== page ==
Shepard Fairey (interviewed) officially became a household name in 2008 when he created the Obama Hope poster. But even years before that, the South Carolina-born artist already had a notorious reputation for his André the Giant Has a Posse sticker that transformed into the now legendary OBEY GIANT art campaign. Through his career, Fairey has addressed critical topics such as climate change, the Me Too movement, world politics, while basically reinventing the way people see art and the urban landscape. On October 5th, his series of shows around the world entitled Facing The Giant – 3 Decades Of Dissent will reach the UK with an appearance at StolenSpace.

During his visit to London, the artist will also paint a new mural as a part of the newly launched Paint (RED) Save Lives campaign initiated by Bono’s global AIDS charity, RED. Alongside Fairey, artists like Faile, Ron English, DALeast, and How and Nosm will paint murals in five cities – London, New York, Washington DC, Berlin, and Paris, before culminating in Lyon, France on October 10 to raise awareness of the continuing fight to end AIDS ahead of the Global Fund Replenishment Conference.

We got in touch with Shepard just ahead of the big opening and talked a bit about his relationship with the British capital, with StolenSpace and its founder D*face, about the new formats of his classic images in the show, and about the newest global street art project he is a part of.

AM: It’s been three decades since the 1st Giant stickers. Do you remember the moment you realized your work might turn into something bigger than you originally anticipated?

Shepard Fairey: I was surprised almost immediately by the volume and variety of reactions to the stickers from outside the counter-cultures of skateboarding and punk, but the real eye-opener for me, was when I changed the Mayoral candidate Buddy Cianci’s billboard around and the whole city of Providence was debating my image and Buddy. That was in the fall of 1990.

AM: When was the first time you’ve put stickers or anything up in London?

SF: I took my first trip to London in 1999 and luckily linked up with a flyer distribution service called Don’t Panic, who offered to drive me around the city with my posters and glue while they were doing flyer drops at colleges, bars, and boutiques. I bombed the city really hard for 9 days and had an art opening at The Horse Hospital in King’s Cross. D*Face was at that opening and we’ve been friends ever since.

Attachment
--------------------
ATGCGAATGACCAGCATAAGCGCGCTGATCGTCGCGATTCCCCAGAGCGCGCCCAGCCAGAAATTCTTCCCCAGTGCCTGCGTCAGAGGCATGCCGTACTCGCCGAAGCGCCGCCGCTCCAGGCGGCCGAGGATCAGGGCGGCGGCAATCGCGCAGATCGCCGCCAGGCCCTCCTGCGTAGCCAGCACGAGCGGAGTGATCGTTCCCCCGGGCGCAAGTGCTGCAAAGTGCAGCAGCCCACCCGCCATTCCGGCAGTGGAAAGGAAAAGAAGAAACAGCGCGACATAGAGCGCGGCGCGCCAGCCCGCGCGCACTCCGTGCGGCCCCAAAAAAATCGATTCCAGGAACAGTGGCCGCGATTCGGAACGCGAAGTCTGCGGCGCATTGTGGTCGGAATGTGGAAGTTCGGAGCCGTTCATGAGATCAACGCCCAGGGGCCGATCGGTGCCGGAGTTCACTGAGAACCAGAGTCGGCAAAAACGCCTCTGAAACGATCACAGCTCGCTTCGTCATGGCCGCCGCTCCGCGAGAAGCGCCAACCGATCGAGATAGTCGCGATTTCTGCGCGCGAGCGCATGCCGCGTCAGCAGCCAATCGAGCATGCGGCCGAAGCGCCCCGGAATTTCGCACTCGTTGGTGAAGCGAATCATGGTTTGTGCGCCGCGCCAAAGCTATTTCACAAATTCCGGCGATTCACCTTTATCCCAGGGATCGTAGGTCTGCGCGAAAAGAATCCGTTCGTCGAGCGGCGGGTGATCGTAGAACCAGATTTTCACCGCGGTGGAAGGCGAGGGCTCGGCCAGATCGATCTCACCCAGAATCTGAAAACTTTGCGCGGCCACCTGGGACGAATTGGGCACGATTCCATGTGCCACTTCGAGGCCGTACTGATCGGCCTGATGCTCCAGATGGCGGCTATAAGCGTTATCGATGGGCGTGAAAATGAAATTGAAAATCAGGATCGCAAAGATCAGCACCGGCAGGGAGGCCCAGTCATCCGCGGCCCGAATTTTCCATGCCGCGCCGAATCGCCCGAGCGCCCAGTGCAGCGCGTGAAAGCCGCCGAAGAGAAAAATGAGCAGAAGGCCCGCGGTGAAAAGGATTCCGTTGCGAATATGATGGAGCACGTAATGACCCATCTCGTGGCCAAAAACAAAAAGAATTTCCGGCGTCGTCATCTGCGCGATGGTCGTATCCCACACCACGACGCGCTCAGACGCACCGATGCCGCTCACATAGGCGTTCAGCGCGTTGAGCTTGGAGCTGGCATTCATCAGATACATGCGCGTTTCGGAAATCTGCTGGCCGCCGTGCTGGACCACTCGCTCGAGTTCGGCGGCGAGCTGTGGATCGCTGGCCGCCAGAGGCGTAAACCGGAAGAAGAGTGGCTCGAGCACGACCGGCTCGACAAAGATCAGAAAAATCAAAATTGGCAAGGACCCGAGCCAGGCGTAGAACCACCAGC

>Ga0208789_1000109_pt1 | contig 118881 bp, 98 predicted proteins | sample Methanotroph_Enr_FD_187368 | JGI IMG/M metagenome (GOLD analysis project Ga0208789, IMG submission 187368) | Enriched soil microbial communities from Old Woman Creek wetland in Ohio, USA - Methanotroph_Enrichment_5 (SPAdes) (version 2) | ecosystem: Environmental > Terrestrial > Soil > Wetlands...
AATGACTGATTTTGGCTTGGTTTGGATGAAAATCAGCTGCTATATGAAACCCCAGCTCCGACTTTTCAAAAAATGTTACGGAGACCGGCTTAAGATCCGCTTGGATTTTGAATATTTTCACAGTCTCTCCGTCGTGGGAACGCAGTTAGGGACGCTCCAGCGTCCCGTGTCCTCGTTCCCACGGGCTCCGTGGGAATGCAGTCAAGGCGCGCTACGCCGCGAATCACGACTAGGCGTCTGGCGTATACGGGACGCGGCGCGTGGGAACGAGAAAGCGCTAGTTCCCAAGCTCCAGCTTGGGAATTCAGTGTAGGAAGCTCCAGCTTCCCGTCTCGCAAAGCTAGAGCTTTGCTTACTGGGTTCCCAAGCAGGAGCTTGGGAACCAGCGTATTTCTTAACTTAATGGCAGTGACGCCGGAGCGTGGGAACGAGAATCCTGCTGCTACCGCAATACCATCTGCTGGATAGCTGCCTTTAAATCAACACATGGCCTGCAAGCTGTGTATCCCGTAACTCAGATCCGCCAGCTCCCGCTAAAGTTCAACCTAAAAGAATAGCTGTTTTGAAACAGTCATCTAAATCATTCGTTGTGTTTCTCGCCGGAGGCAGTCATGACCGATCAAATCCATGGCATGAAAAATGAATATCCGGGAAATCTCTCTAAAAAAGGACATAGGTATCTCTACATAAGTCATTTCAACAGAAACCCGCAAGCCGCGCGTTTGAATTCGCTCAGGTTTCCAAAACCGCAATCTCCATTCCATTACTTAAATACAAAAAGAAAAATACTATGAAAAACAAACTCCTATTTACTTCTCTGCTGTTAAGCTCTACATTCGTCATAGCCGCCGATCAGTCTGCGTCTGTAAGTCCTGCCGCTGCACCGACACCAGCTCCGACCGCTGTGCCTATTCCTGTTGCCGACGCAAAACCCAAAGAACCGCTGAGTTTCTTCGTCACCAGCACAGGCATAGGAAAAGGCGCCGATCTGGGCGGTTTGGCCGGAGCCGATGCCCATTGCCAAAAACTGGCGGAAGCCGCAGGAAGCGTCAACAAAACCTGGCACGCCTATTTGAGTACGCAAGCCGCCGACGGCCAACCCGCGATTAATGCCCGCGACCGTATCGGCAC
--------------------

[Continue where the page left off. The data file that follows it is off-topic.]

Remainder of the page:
AM: How would you compare the scene there back then and its global importance?

SF: The scene then was very gritty still, and “street art” wasn’t an art category yet, but people were enthusiastic for art, design, fashion, music… anything with a defiant, youthful creative energy.

AM: What do you remember from that 1st London show experience?

SF: My first show at The Horse Hospital was just prints, but it was very crowded and the questions from the English press were smart!

AM: So you’ve been friends with D*face for 2 decades now. Does that friendship goes beyond the work you do?

SF: He and I work together, I’m showing at his gallery, but we’ve done a bit of street art together, collaborated on art, and indulged in alcohol-fueled mischief a bit over the years. He’s my kind of guy and a friend by my hazy definition!

AM: What type of work did you pick or create for this show and how much of it is old vs new?

SF: The show is an overview of my 30 years of work, but there are several new pieces and unique versions of older images in the show.

AM: Can you tell us more about the mural you’ll be painting and the project behind it?

SF: I’m doing a few murals in London, a music-themed piece on the Beats building. And a version of my Rose Shackle for the RED project, as well as a smaller mural called “Shadowplay” on Brick Lane.

AM: What image did you choose for it and why?

I chose the Rose Shackle for the RED mural because I think the image represents resilience and hope and points to how suffering can be overcome.

AM: Is this your 1st time working on an AIDS-related cause and do you have any personal experiences with the issue?

SF: I used to print the Silence=Death tees for the LGBT organization around RISD, but this is the first larger visibility project. I know and have known many people who are HIV positive over the years, and though it is always a devastating thing for a person to deal with, at least the treatments in the U.S. and Europe have come a long way. I’d like to see the same levels of prevention and treatment in Africa.

AM: Do you have any other part in the RED project aside from being the participating artist?

SF: I designed a few things for their digital campaign.

AM: Are there any special releases or surprises planned for the show that you can share with us?

SF: I have print release happening of a brand new image.

Discuss Shepard Fairey here.